Another participant, Nalepo Saling’o, shared how she has expanded her business selling gasoline from five liters to seventy liters per week.

“I also sell notebooks and pens. Now I have reduced my dependence on my husband and can support my children,” she said.

Joshua Laizer, Finance and Program Officer of the Maasai Steppe chapter of TACCEI, mentioned that in addition to empowering women, their projects aim to restore native vegetation in pastoralist communities by increasing seedling nurseries from the existing two to six by of this year.

“In addition to providing education on native tree planting and empowering village committees in conservation and restoration efforts, we also educate pastoralists on building modern livestock enclosures to reduce conflicts between wildlife and humans,” Laizer explained.

Tanzania Pastoral Women’s Council (PWC) project manager Stella James (second from right, behind tree) leads a climate adaptation training session for women in Losirwa village, Monduli district. This training includes collecting and conserving water, as well as planting grass for livestock. PHOTO | HALILI LETEA

During the COP28 climate summit in Dubai, United Arab Emirates (UAE), in December 2023, the Global Adaptation Center (GCA) recognized the contributions of the Tanzania Pastoral Women’s Council (PWC).

The GCA awarded its director, Maanda Ngoitiko, in the Women in Leadership category for her efforts to enhance the leadership capabilities of indigenous pastoralist women and develop their capacity to become decision-makers in pastoral societies.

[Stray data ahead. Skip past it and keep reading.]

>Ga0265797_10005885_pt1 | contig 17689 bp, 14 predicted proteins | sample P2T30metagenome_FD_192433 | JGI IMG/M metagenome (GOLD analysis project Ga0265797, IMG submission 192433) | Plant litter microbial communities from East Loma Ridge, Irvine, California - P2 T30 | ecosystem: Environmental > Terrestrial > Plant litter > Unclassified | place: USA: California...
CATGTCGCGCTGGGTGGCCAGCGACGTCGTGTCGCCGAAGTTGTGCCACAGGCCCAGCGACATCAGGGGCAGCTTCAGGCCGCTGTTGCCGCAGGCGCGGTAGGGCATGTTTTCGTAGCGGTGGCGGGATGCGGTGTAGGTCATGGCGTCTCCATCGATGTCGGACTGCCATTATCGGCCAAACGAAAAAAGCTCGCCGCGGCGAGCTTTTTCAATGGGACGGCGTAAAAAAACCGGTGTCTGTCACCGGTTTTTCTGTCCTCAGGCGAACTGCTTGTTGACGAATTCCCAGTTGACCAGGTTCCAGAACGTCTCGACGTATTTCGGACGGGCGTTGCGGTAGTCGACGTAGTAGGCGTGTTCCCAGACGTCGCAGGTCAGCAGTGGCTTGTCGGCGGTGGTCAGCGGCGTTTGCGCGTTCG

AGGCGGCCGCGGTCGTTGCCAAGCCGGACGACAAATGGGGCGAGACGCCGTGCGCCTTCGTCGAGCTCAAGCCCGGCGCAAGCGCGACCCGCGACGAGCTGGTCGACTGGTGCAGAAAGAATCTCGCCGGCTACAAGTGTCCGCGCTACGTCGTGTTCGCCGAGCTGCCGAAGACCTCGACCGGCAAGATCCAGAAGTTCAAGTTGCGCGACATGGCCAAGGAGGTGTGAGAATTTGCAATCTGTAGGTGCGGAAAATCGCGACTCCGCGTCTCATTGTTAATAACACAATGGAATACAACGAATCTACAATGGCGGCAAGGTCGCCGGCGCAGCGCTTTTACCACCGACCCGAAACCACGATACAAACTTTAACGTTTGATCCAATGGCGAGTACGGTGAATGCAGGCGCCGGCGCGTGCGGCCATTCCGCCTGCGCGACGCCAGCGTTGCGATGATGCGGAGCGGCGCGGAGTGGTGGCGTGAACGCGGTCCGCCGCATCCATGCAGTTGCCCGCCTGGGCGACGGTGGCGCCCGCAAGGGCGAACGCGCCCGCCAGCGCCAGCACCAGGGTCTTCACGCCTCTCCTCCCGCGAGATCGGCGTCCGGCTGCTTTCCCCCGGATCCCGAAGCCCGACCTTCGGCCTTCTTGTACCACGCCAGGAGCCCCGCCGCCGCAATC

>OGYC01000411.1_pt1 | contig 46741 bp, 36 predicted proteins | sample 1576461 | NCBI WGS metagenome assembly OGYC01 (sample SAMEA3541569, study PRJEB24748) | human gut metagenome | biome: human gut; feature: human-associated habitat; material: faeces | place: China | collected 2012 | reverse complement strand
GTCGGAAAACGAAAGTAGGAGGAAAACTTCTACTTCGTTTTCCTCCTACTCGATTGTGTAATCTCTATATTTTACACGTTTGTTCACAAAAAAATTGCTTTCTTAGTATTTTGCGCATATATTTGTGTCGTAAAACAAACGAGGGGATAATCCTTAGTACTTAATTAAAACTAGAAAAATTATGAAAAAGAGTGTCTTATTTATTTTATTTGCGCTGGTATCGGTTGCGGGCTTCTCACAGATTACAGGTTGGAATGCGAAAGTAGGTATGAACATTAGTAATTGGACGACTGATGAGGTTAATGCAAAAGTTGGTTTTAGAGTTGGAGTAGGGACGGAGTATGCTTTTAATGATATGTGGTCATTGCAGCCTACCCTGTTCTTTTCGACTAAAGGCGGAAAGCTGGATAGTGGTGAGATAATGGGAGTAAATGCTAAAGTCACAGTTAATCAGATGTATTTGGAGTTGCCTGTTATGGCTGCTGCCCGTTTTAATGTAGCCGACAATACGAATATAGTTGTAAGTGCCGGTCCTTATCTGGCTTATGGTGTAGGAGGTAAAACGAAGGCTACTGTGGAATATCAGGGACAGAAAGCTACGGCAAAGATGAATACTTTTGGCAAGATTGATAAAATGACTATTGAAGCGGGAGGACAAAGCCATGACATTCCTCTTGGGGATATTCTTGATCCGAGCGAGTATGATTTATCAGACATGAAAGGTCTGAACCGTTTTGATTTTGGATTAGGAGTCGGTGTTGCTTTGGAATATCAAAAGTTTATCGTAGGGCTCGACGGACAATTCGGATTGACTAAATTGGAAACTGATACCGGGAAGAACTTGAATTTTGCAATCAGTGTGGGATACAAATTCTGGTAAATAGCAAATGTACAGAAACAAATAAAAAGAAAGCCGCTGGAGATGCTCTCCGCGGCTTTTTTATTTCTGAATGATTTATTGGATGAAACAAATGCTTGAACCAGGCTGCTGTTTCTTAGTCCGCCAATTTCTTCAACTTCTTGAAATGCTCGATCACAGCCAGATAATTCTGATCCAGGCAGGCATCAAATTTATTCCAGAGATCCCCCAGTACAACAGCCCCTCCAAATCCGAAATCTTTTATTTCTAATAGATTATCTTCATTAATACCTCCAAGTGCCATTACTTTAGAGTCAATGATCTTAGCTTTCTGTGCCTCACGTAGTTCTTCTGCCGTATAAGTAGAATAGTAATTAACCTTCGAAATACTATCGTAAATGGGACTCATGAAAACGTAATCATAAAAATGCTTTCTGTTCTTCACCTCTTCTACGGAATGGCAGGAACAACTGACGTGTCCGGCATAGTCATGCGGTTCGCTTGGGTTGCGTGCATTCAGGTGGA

According to the GCA, the awards aim to recognize exemplary locally-led initiatives that address the impacts of climate change and foster effective resilience.

PWC, which operates in the pastoral lands of Monduli, Longido and Ngorongoro districts, received the award from more than 500 applications submitted.

Maanda Ngoitiko, co-founder and CEO of PWC, said: “Although both male and female pastoralists face equal exposure to climate shocks and stress, women have fewer opportunities to access and control productive resources.”

The Citizen visited Monduli and met Stella James, Project Manager at PWC. She mentioned that despite having numerous projects in the district, they have projects involving women’s groups focused on grass cultivation, loans and water conservation.

“Our work involves providing education and establishing demonstration farms in collaboration with stakeholders, as well as providing equipment based on the specific needs of the areas and the type of project,” he said.

She adds that they provide education about climate change and the environment and at the same time empower women in basic medical care and reproductive health, in addition to denouncing gender violence.

Additionally, “we help improve water access in these areas through solutions such as drilling wells and rainwater harvesting.”

I met Dora Kilimbe in Monduli, one of the women in a group of 30 people engaged in grass cultivation and lending activities.

“We prepared the land provided by the village government. After receiving education, we dug a crescent-shaped area, which we were told could hold water for a long time,” Dora explained.

He added that since they planted the grass in August 2023 on a 14-hectare plot of land, they have been able to harvest seeds and sell them and they hope to sell the grass during the dry season.

Stella pointed out that there are four grassland cultivation groups in the district, with more than 44 hectares planted and preserved.

In another area I met Grace Issaya, who has a 10,000 liter water tank. “By storing water during the rainy season, it lasts for four to five months. Unlike previous years where water scarcity was a major issue,” she said.

Grace, who is also the leader of the loan and savings group, mentioned that within the group they lend money to each other and many are involved in various business activities, such as running stores, selling clothes and buying food.

With support from the Bill & Melinda Gates Foundation